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Psychiatry Residency Program Curriculum

Rotations and Didactics

Our didactic sessions incorporate an adult-learning model that utilizes a flipped-classroom approach. Faculty members provide a framework for the topic at hand. Our teaching faculty are present in every session to guide and facilitate the team-based and case-based learning in which all residents participate.

In addition, residents participate in weekly mentorship sessions lead by our faculty. Trainees also receive lectures from our senior residents. Our senior residents take part in board review sessions with our Chair of Psychiatry, Rajesh Tampi, MD.

Their first year is designed to meet the training goals of competence in your knowledge base and clinical skills to:

  • Understand psychiatric syndromes and diagnoses;
  • Understand the use of different modalities of psychotherapies; and,
  • Recognize the psychiatric manifestations of common medical and neurological illnesses.

The PGY I year consists of

  • four months of primary care
  • two months of neurology, and
  • six months of adult inpatient and emergency psychiatry.

These rotations provide solid medical experience in the recognition and management of general medical problems in internal medicine, family practice and adult psychiatric inpatient care.

The first year of training is also the beginning of long-term psychotherapy and psychopharmacological management in the outpatient setting. Continuity of care is emphasized throughout the four-year program. During second, third and fourth years, residents spend a half day every week with their continuity patients in order to refine their therapeutic skills and evaluate progress over time.

The second year of training provides experience in a variety of settings, allowing residents an opportunity to work with different patient populations and work in different systems of care. Rotations sites include

  • adult inpatient psychiatry
  • geriatric psychiatry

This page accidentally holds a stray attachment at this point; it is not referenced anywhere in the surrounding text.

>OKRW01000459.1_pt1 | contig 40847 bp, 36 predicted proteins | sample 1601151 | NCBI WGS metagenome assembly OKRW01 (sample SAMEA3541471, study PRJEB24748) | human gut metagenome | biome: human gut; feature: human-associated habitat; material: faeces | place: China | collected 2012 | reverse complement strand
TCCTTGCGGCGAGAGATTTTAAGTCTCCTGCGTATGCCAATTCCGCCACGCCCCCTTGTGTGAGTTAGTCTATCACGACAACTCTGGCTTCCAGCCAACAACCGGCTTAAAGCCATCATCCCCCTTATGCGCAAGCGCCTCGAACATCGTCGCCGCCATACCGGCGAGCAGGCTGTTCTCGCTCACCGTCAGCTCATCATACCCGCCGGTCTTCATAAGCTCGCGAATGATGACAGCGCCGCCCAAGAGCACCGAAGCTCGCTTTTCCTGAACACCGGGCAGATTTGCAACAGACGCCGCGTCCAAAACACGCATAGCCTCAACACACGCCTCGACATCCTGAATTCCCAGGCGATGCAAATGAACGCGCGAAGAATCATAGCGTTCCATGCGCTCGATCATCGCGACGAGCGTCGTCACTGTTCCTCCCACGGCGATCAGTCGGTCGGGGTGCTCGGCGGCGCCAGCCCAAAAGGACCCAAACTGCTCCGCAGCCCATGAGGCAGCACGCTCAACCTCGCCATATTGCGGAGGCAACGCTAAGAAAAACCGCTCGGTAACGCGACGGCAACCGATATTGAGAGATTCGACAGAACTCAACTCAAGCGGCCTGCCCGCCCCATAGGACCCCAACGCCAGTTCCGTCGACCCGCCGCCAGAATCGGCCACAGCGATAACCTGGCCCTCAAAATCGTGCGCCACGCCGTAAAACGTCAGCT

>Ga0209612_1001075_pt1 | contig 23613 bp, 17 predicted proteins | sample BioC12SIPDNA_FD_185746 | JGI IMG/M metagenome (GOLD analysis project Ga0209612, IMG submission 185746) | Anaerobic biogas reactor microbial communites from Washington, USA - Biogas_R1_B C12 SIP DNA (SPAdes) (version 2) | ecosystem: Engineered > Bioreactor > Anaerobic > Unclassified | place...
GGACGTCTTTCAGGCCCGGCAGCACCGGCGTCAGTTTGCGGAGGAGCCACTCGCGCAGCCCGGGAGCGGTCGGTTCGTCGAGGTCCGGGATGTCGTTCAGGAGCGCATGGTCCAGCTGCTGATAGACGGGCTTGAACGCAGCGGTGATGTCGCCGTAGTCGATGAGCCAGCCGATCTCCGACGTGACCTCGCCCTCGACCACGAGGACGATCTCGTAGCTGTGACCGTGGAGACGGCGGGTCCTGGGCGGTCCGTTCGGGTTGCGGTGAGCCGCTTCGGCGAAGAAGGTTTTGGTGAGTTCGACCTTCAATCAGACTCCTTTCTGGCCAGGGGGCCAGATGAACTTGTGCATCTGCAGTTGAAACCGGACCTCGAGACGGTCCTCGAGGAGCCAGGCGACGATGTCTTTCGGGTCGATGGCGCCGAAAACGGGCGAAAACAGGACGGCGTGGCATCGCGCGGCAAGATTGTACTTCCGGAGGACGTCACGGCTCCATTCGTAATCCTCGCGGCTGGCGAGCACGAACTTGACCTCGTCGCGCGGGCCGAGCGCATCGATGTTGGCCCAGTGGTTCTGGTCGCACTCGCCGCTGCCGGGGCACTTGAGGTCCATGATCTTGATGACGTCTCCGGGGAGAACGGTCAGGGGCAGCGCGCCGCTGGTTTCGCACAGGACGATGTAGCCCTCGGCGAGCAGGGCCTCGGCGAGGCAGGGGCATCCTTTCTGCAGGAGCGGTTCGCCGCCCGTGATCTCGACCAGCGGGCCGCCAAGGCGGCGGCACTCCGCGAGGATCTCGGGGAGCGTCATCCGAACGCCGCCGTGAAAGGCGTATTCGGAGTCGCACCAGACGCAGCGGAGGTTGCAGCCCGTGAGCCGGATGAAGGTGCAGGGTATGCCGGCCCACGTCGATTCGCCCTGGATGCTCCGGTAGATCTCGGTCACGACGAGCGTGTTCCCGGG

• child and adolescent psychiatry
  • addictions
  • community psychiatry
  • forensics, and
  • rural psychiatry.

During subspecialty rotations, the principal focus is on expanding and synthesizing knowledge about human behavior, treatment modalities and systems of care.

PGY III consists of twelve months of full-time, supervised adult outpatient psychiatry, which focuses on the recognition and management of adult psychiatric problems in an ambulatory setting. Through intense study, close supervision, and a balance of patients from both the public and private sectors, residents learn to

  • triage psychiatric emergencies
  • administer psychopharmacologic medications, and
  • sharpen their interview skills for effective psychotherapeutic intervention

The fourth year consists of one month consultation/liaison psychiatry, one month as a junior attending at Lasting Hope Recovery Center, and one month of community-based substance use treatment. In addition, the fourth year resident may choose nine months of electives.

Elective rotations are based entirely on individual resident interest. Examples of elective rotations are ECT, TMS, Inpatient and Outpatient psychotherapy, additional experiences in Geriatric Psychiatry, Child and Adolescent Psychiatry, Addiction Medicine, Eating Disorders, EEG, Integrated Care and Quality Improvement. This final year of training has the greatest flexibility, the intention of which is to individualize the experience for each physician; consolidate their experiences, further define their interests, and broaden and deepen their ability to treat patients.